Knights Backing New Marriage Defense Group

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2/25/2008

In the past months, Pope Benedict XVI has spoken several times about what he calls an “educational emergency” with regard to defending and promoting the Christian values of marriage and family.

The Knights of Columbus and the National Organization for Marriage  are responding to the pope’s call to protect marriage – and they are urging Catholics everywhere to join them.

In addition to financial support from the Supreme Council, Knights are encouraged to assist with the mission of the National Organization for Marriage (NOM) on a grassroots level. That mission, NOM President Maggie Gallagher says, is to “protect marriage and the faith communities that sustain it.”

In 2006, the Knights helped to promote a U.S. federal marriage amendment that unfortunately did not pass – but there has been success on the state level. So far, 27 states have passed constitutional amendments protecting marriage as the union of husband and wife.

This year, there are major efforts to put state marriage amendments on the ballot in Florida, California, and several other states.

“The Knights are the foot soldiers for the bishops and the faith,” says Gallagher. “The battle is shifting away from courts and into state legislatures in the heavily Catholic ‘blue states’ in the Northeast, where social conservative institutions are weakest.” Unless the situation changes, several state legislatures are likely to pass laws supporting same-sex marriage.

With this in mind, NOM was founded, in part, to support state groups fighting for marriage. Gallagher says she and Princeton Prof. Robert George founded the nonprofit after getting “tired of complaining to each other that ‘somebody’ should start an effective national marriage organization.”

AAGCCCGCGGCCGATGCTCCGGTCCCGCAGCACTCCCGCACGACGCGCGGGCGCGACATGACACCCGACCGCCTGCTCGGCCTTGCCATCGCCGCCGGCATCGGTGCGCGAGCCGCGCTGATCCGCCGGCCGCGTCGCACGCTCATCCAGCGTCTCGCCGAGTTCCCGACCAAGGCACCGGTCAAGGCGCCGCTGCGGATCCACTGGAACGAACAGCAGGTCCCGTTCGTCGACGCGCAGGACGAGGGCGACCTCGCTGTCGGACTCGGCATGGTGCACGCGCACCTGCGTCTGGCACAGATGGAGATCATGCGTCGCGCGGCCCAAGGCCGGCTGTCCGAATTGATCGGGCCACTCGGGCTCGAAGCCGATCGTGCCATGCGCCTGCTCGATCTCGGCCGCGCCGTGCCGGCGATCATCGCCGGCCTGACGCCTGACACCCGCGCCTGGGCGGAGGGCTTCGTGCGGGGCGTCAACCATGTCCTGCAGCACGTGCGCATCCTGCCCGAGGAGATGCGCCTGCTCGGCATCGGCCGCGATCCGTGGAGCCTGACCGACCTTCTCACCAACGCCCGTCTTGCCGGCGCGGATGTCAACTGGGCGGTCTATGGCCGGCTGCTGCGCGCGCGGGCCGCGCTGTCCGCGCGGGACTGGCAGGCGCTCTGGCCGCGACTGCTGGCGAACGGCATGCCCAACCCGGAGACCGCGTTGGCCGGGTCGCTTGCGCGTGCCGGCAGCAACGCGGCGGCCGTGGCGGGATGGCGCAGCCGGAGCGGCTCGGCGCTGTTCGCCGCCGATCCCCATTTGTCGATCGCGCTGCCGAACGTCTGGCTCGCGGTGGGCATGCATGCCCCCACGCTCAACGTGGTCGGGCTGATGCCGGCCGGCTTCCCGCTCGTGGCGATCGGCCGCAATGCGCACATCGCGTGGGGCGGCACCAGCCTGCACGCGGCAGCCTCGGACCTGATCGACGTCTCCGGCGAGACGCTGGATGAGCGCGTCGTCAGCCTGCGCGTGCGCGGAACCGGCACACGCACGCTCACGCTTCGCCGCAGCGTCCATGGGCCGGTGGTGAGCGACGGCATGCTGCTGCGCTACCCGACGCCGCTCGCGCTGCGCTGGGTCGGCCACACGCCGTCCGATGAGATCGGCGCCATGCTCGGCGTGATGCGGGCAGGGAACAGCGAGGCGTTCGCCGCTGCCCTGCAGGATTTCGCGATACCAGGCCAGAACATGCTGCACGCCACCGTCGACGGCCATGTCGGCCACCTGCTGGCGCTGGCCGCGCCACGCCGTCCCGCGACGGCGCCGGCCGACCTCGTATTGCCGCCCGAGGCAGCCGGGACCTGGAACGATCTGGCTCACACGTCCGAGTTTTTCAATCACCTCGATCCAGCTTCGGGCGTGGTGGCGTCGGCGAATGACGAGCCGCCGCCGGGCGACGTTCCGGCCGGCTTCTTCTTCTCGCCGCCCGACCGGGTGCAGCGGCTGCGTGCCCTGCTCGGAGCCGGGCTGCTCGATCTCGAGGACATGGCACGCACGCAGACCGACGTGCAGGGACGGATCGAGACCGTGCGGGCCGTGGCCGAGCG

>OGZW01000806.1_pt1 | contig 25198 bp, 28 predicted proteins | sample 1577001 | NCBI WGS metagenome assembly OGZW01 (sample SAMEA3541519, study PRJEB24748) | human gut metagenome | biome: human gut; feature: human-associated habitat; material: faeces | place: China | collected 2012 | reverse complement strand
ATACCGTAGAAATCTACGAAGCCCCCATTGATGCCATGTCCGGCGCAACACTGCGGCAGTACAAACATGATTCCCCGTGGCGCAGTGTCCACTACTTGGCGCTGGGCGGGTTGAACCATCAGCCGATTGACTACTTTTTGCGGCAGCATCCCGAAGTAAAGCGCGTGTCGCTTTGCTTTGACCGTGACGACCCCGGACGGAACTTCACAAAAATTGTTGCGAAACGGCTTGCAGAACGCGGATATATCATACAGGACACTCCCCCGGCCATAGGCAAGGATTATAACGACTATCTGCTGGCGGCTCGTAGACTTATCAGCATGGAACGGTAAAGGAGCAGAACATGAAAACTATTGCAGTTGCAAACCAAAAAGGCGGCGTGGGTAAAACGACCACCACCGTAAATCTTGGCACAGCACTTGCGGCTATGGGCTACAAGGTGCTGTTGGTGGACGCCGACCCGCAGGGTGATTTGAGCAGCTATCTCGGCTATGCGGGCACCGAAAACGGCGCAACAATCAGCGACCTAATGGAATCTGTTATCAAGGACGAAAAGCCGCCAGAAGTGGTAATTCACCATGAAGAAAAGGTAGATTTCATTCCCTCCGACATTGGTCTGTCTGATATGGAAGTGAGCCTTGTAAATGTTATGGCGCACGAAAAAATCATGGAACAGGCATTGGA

Although NOM welcomes involvement from non-Catholics, it was also founded to motivate and mobilize Catholic citizens.

Archbishop John J. Myers of Newark, who serves as NOM’s episcopal adviser, says, “As Catholics, we cannot stand by in silence in the face of challenges that threaten the sanctity of marriage.We cannot shirk our responsibility.” Archbishop Myers is a member of Spalding Council 427 in Peoria, Ill.

 Unless its definition is fundamentally changed, marriage is about bringing together the “two halves of humanity – men and women” as the foundation of the family and future generations, says Gallagher.

Given the terms of the debate, if Catholics lose the battle to “define” marriage, the consequences could be grave, according to Gallagher. Through government tax dollars, children would be indoctrinated with the idea that everyone who believes marriage is the union of husband and wife is a bigot. Catholic institutions would also face serious penalties in the public square, since the Catholic faith would, legally speaking, constitute bigotry.

In short, Gallagher says, the fight to legalize same-sex marriage is an issue of public, not private, concern: “It is about getting the government to use its power to endorse and enforce a powerful new idea.”

As the Knights and NOM work together, Gallagher hopes “there will be many opportunities for Knights to respond to Pope Benedict’s call to stand up for marriage.